Screen Shots: A Peek Inside Microsoft’s New HealthVault
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HealthVault: Microsoft's strategy for consumer health-records managmenet
On October 4, Microsoft launched an open beta of HealthVault, a client application plus a Live service that will allow consumers to build and maintain a personal health record.
HealthVault is comprised of a number of different elements: A records database stored in Microsoft-hosted datacenters; one or more Live services providing users and approved health professionals with access to those records; a secure health-focused search engine; and various mechanisms for inputting everything from health-device data, to prescription information into a centralized record repository.
HealthVault: A Centralized Repository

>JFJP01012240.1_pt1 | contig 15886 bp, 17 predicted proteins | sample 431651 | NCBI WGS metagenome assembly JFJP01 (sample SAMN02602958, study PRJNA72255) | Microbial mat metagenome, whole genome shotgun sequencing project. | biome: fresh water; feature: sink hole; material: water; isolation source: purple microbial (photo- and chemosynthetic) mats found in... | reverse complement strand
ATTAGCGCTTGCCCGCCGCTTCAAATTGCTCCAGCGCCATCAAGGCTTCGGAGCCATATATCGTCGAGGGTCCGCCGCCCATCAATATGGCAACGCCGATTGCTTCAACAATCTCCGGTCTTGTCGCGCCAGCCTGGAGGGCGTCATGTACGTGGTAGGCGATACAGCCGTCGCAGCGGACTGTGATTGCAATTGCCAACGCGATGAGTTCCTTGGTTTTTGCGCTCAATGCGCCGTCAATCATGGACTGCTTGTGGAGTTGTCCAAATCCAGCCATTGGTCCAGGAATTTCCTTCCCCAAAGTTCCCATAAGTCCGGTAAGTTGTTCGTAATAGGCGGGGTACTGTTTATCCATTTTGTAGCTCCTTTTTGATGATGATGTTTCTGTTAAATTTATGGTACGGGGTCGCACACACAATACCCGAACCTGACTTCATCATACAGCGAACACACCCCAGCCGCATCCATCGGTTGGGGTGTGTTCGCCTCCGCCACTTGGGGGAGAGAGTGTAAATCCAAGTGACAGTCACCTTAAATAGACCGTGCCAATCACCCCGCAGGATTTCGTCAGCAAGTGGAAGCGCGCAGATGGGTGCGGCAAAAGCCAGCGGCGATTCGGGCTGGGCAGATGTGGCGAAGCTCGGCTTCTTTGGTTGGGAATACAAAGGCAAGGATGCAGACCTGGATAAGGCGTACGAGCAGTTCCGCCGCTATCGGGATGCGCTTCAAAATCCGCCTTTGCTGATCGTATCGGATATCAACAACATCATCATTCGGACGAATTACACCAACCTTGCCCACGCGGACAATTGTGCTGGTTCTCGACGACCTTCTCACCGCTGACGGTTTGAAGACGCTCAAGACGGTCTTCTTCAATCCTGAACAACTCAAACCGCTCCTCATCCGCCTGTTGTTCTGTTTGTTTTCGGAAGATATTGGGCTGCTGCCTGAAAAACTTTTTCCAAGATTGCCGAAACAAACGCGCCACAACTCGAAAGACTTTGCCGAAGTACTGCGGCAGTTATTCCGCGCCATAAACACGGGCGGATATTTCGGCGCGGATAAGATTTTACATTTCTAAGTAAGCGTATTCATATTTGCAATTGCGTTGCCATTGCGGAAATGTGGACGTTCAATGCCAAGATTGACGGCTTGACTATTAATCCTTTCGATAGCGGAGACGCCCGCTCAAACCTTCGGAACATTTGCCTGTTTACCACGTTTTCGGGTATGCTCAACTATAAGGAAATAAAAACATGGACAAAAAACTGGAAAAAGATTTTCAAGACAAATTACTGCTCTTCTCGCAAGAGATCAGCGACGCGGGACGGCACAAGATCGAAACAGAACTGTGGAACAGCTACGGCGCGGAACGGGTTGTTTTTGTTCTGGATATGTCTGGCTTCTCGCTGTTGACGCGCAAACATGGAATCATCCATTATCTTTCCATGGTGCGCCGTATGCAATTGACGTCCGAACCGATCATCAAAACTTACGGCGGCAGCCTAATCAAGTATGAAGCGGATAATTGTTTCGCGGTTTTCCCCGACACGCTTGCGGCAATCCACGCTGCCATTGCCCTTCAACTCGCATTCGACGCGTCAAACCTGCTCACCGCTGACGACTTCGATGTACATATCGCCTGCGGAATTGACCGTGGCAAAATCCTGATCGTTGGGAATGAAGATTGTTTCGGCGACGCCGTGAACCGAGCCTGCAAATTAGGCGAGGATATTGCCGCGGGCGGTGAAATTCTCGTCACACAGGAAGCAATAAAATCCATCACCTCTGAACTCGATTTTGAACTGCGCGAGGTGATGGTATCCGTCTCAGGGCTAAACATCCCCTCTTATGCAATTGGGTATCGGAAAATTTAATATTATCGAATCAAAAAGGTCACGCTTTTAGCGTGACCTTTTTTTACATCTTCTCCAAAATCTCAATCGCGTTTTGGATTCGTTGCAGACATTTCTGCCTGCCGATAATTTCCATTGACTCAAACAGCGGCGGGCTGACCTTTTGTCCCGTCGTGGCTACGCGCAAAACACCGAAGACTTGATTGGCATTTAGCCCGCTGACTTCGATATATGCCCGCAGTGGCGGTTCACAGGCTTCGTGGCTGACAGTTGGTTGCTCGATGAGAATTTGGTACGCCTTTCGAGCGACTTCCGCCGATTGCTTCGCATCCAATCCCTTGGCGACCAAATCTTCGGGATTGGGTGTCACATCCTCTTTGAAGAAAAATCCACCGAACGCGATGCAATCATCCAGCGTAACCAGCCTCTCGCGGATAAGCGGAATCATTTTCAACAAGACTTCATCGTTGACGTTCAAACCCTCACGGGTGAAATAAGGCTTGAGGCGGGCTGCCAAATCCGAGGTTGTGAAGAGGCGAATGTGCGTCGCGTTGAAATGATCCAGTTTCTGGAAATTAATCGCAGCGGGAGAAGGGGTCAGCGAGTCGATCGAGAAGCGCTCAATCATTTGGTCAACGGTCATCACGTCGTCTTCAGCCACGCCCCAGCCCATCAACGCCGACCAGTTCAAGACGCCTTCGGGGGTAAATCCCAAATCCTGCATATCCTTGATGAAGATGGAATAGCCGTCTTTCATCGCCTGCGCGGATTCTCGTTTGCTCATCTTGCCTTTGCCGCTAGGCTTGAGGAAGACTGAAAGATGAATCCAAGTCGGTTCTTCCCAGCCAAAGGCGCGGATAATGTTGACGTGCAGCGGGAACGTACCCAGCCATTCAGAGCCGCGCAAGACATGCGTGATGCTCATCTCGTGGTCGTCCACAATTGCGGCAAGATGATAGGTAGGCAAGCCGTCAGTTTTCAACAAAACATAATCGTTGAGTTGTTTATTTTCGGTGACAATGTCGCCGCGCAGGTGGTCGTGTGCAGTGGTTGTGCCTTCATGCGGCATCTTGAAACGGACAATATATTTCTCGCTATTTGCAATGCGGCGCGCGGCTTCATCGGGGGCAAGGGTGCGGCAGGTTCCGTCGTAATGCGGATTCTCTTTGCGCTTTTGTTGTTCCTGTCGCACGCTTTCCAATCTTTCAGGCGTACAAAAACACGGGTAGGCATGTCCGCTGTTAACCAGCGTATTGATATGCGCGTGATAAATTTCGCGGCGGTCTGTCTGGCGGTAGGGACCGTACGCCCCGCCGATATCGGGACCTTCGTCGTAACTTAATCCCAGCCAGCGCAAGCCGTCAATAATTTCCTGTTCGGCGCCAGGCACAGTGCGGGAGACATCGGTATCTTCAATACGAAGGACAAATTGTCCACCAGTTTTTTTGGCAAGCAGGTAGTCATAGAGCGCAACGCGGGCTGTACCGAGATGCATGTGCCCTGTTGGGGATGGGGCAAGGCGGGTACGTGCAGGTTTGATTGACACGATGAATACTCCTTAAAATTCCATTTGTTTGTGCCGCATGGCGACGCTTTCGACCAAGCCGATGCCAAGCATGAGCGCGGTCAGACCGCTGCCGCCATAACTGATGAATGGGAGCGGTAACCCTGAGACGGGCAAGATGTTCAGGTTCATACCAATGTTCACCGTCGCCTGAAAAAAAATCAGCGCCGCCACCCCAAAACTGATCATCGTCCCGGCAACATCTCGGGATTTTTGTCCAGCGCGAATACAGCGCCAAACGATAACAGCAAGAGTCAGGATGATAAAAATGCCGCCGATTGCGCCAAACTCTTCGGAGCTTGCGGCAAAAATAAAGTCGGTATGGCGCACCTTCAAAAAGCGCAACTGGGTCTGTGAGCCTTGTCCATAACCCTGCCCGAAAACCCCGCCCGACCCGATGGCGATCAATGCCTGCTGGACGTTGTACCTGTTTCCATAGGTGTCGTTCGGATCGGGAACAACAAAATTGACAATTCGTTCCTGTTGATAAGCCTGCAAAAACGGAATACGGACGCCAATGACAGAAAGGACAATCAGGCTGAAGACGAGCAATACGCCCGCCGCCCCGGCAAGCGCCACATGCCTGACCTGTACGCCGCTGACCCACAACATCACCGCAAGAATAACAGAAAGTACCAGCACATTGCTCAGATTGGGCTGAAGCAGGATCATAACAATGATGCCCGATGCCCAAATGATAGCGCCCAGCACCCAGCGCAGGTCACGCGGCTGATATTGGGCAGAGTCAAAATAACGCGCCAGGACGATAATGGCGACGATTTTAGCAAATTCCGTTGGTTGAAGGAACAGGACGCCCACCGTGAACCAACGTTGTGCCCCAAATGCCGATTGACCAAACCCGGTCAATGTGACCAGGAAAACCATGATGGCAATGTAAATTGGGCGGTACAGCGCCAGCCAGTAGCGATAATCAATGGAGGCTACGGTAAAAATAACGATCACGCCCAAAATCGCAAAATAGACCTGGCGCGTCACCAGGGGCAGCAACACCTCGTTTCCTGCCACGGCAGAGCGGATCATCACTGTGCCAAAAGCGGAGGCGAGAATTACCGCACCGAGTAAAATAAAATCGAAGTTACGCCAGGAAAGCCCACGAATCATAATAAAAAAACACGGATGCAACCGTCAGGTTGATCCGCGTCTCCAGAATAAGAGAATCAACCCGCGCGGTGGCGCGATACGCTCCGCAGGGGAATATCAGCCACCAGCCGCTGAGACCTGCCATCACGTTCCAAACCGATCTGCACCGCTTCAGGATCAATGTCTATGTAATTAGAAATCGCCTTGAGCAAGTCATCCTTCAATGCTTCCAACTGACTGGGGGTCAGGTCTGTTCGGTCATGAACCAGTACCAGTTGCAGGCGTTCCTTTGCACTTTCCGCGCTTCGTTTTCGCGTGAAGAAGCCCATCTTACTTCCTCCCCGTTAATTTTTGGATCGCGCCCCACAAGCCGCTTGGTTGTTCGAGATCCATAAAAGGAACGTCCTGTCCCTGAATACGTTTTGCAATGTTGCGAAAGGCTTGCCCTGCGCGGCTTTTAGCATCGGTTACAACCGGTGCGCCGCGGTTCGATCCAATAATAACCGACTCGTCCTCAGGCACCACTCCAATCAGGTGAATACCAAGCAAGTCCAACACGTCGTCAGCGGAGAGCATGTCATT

On the main HealthVault dashboard, users will get centralized access to their health-search info, health-record account info, and health-device data.
HealthVault: Search Page
Powering HealthVault Search is the MedStory engine Microsoft acquired.
HealthVault: Health-Centric Search
On the HealthVault Search site, Microsoft groups data into categories such as “Article Results,” “Web Results,” and “Sponsored Results.” Users will be able to save search results securely for future access, according to Microsoft.
HealthVault: Connection Center
The Connection Center is “a utility you can use to add data to health records in your HealthVault account from health and fitness devices such as heart rate monitors, blood pressure monitors, peak flow meters, and glucometers.”
HealthVault: Account Data Central
At the crux of HealthVault is a user’s health record, comprised of inputs such as electronic forms, user-entered information, search results, device data, imaging and lab results, and more. Microsoft officials said they intend to password protect users’ data and store it on secure servers, as well as encrypt it over secure network connections.
rnrnWill users trust Microsoft with their medical records? The jury’s still out on that one….